There is something to be said for the idea of eliminating all Scabies mites and their eggs in the upper layers of your skin immediately through the use of a topical cream. This is the approach typically taken by doctors.
However, what if the cream or lotion available as a prescription medication seems to work at first, but not as a permanent solution? What if the Scabies rash actually spreads again after the prescription treatment is over? That was my experience.
I was very meticulous and careful in following all the directions from my doctor and on the prescription lotion’s accompanying literature. But the Scabies didn’t stop! What could I do?
A sustained attack
What I needed to understand, and it eluded me through all the home remedies and even harmful self-treatments I tried, was that if you approach Scabies eradication as a sustained attack on the Scabies life cycle, the infestation cannot continue.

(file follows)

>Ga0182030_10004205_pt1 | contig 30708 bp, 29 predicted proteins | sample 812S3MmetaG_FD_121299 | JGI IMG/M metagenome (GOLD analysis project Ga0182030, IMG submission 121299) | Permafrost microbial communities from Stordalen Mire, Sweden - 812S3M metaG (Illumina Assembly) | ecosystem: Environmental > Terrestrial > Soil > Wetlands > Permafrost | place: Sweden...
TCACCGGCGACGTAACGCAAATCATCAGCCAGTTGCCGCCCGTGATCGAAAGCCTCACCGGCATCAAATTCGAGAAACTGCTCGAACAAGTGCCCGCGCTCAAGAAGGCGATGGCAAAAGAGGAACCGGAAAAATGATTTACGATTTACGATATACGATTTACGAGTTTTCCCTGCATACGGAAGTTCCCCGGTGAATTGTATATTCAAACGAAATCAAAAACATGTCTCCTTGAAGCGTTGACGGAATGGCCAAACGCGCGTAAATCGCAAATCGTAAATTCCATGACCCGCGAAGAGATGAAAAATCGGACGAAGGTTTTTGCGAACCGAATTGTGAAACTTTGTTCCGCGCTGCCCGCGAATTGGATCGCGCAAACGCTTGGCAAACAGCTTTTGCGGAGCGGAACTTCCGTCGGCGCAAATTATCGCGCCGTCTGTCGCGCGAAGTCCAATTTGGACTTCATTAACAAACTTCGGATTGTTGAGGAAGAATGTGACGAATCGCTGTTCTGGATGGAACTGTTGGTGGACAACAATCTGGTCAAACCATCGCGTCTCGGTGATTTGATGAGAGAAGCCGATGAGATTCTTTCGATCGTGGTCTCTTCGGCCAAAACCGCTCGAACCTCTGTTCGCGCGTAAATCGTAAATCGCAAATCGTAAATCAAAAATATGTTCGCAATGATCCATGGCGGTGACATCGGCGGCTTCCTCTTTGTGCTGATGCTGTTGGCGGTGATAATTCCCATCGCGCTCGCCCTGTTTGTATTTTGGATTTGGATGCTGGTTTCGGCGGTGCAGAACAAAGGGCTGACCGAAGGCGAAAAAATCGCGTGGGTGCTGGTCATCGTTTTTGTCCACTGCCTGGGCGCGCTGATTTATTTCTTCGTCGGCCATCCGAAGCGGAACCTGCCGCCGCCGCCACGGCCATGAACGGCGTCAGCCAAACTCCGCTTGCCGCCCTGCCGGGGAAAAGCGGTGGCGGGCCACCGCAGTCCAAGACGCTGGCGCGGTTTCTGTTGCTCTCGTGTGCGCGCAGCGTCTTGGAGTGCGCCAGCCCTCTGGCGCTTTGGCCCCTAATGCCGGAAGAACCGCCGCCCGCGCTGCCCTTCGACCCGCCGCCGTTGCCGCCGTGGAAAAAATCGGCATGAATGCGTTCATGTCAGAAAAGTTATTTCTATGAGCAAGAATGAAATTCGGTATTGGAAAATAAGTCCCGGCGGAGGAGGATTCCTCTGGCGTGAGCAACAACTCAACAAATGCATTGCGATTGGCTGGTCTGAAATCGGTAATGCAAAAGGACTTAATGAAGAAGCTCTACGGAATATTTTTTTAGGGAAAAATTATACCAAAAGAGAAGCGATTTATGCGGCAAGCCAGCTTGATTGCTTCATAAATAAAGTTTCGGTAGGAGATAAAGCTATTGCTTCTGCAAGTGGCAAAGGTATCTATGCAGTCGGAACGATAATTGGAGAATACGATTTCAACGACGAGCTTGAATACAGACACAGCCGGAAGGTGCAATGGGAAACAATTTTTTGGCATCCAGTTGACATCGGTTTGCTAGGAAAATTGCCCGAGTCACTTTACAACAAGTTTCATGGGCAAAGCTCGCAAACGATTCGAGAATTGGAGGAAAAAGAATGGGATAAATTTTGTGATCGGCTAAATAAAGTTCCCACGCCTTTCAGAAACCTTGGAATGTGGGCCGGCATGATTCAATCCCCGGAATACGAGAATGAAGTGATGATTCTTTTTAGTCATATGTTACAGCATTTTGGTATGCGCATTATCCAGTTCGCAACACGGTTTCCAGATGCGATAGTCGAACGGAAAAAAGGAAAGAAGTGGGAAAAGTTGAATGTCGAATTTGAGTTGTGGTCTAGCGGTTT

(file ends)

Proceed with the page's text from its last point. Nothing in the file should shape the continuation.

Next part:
Interrupting the Scabies environment
In other words, the environment that Scabies mites require in order to reproduce and keep multiplying on the human body can be interrupted, ending the life cycle and the entire problem.
Knowing that the female Scabies mites burrow into the skin to create a haven for reproduction, and that the male mites traverse the body looking for the females was essential to a proper approach to treatment.
Once I understood this, which was a philosophical milestone for me, freedom from the ongoing problem of Scabies was just a matter of time and using the right products. What I came to understand was that I needed something which could penetrate the skin to attack the mites in the burrows, as well as something which killed the mites on the skin’s surface.
Sutton, Amy L. Dermatological Disorders Sourcebook: Basic Consumer Health Information about Conditions and Disorders Affecting the Skin, Hair, and Nails … Detroit, MI: Omnigraphics, 2006. P.579.
Fitzpatrick, Thomas B., Richard Allen Johnson, and Klaus Wolff. Color Atlas and Synopsis of Clinical Dermatology: Common and Serious Diseases. New York: McGraw-Hill, Medical Pub. Division, 2001. Pp.834.